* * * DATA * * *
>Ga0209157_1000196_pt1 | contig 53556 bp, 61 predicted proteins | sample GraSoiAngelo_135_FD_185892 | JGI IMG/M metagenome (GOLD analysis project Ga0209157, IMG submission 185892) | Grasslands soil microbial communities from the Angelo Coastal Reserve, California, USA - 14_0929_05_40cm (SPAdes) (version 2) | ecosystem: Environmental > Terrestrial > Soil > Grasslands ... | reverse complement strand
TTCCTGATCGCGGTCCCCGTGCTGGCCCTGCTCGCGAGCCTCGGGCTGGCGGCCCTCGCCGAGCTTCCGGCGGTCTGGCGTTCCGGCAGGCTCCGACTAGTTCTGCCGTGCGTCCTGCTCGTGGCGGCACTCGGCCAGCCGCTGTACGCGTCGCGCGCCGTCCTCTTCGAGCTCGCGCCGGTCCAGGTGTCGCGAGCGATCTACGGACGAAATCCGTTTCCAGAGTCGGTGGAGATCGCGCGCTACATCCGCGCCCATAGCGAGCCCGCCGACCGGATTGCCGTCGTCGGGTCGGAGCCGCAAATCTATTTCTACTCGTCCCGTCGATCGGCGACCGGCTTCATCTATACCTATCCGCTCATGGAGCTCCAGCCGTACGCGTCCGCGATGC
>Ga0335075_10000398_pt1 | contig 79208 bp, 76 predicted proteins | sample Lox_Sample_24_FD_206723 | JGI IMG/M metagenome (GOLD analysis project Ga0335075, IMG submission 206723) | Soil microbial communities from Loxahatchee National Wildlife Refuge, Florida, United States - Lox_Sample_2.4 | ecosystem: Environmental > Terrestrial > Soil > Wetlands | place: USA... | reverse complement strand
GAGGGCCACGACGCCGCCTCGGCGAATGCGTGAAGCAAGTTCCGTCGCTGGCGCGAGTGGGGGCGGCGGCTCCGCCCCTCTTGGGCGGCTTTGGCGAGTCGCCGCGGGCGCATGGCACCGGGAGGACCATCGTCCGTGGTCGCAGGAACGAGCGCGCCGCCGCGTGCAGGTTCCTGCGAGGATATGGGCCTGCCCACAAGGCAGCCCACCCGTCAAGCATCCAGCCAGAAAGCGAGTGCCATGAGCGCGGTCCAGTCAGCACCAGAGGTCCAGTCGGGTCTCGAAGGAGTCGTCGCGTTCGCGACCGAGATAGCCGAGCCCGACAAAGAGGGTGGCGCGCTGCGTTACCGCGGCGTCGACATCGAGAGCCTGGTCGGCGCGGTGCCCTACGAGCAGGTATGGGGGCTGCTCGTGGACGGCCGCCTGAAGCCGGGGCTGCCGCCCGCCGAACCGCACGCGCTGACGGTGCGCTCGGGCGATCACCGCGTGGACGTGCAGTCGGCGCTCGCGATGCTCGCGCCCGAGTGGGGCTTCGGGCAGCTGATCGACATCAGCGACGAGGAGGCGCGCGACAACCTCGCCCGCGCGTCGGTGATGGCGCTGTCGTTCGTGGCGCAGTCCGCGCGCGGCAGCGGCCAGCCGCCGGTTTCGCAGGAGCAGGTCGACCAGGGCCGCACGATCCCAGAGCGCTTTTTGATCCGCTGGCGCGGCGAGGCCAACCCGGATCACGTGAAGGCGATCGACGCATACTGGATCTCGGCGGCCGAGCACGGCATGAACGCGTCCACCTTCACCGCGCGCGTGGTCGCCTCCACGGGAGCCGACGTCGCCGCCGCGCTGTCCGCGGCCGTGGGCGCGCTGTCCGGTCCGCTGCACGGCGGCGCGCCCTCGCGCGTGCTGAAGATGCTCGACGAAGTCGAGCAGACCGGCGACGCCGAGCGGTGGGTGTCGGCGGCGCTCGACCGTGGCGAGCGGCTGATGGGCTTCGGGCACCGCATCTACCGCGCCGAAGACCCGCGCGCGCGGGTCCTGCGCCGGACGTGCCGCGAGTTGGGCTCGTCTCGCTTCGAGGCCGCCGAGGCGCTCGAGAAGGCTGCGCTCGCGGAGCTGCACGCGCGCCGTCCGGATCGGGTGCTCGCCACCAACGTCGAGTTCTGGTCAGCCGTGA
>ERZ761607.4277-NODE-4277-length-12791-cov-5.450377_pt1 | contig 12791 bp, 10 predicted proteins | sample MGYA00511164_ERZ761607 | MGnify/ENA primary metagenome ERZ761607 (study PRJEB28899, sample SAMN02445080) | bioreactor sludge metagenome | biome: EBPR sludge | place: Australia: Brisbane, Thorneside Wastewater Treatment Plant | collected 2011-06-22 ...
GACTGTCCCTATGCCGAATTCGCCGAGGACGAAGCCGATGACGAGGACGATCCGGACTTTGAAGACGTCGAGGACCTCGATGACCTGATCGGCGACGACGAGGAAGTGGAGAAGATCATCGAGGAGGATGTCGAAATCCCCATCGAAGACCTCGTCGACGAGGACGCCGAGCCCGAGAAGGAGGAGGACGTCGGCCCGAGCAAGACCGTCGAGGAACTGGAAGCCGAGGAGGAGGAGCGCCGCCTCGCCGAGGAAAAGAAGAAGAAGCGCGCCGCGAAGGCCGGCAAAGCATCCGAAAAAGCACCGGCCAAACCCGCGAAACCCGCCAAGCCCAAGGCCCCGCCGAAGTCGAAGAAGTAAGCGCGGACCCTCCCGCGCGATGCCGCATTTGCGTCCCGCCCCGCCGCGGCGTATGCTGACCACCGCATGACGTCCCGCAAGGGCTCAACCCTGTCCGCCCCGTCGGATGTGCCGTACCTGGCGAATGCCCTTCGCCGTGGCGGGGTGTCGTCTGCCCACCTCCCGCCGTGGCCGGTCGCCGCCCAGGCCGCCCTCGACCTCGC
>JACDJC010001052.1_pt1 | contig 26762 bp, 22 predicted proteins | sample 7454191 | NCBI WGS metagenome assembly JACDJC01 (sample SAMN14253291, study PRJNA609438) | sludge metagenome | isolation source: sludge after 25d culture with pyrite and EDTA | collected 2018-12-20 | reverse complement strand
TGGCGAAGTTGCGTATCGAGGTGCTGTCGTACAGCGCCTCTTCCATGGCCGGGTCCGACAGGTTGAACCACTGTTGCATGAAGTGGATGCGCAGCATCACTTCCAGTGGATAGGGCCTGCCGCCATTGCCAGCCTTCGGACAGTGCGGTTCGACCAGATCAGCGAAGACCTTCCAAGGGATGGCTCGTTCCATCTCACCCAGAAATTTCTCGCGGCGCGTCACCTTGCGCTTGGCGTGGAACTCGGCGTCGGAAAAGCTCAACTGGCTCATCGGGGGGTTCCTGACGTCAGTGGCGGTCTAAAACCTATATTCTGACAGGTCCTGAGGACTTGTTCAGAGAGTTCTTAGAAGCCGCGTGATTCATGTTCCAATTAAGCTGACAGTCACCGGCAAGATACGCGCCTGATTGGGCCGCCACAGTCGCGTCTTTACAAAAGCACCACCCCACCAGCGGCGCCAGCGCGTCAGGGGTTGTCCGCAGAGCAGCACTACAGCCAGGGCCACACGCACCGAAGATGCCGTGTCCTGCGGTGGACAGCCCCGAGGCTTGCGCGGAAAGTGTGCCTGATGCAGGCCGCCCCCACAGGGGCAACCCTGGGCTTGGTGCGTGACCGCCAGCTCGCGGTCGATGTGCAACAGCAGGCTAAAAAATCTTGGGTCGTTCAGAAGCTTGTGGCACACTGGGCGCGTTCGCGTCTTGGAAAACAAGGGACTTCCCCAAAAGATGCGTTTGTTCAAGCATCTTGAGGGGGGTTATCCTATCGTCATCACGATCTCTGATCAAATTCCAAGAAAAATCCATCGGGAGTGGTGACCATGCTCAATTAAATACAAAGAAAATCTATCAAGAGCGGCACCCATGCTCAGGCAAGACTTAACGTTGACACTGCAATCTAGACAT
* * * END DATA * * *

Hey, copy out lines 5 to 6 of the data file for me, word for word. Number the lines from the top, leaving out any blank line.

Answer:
>ERZ761607.4277-NODE-4277-length-12791-cov-5.450377_pt1 | contig 12791 bp, 10 predicted proteins | sample MGYA00511164_ERZ761607 | MGnify/ENA primary metagenome ERZ761607 (study PRJEB28899, sample SAMN02445080) | bioreactor sludge metagenome | biome: EBPR sludge | place: Australia: Brisbane, Thorneside Wastewater Treatment Plant | collected 2011-06-22 ...
GACTGTCCCTATGCCGAATTCGCCGAGGACGAAGCCGATGACGAGGACGATCCGGACTTTGAAGACGTCGAGGACCTCGATGACCTGATCGGCGACGACGAGGAAGTGGAGAAGATCATCGAGGAGGATGTCGAAATCCCCATCGAAGACCTCGTCGACGAGGACGCCGAGCCCGAGAAGGAGGAGGACGTCGGCCCGAGCAAGACCGTCGAGGAACTGGAAGCCGAGGAGGAGGAGCGCCGCCTCGCCGAGGAAAAGAAGAAGAAGCGCGCCGCGAAGGCCGGCAAAGCATCCGAAAAAGCACCGGCCAAACCCGCGAAACCCGCCAAGCCCAAGGCCCCGCCGAAGTCGAAGAAGTAAGCGCGGACCCTCCCGCGCGATGCCGCATTTGCGTCCCGCCCCGCCGCGGCGTATGCTGACCACCGCATGACGTCCCGCAAGGGCTCAACCCTGTCCGCCCCGTCGGATGTGCCGTACCTGGCGAATGCCCTTCGCCGTGGCGGGGTGTCGTCTGCCCACCTCCCGCCGTGGCCGGTCGCCGCCCAGGCCGCCCTCGACCTCGC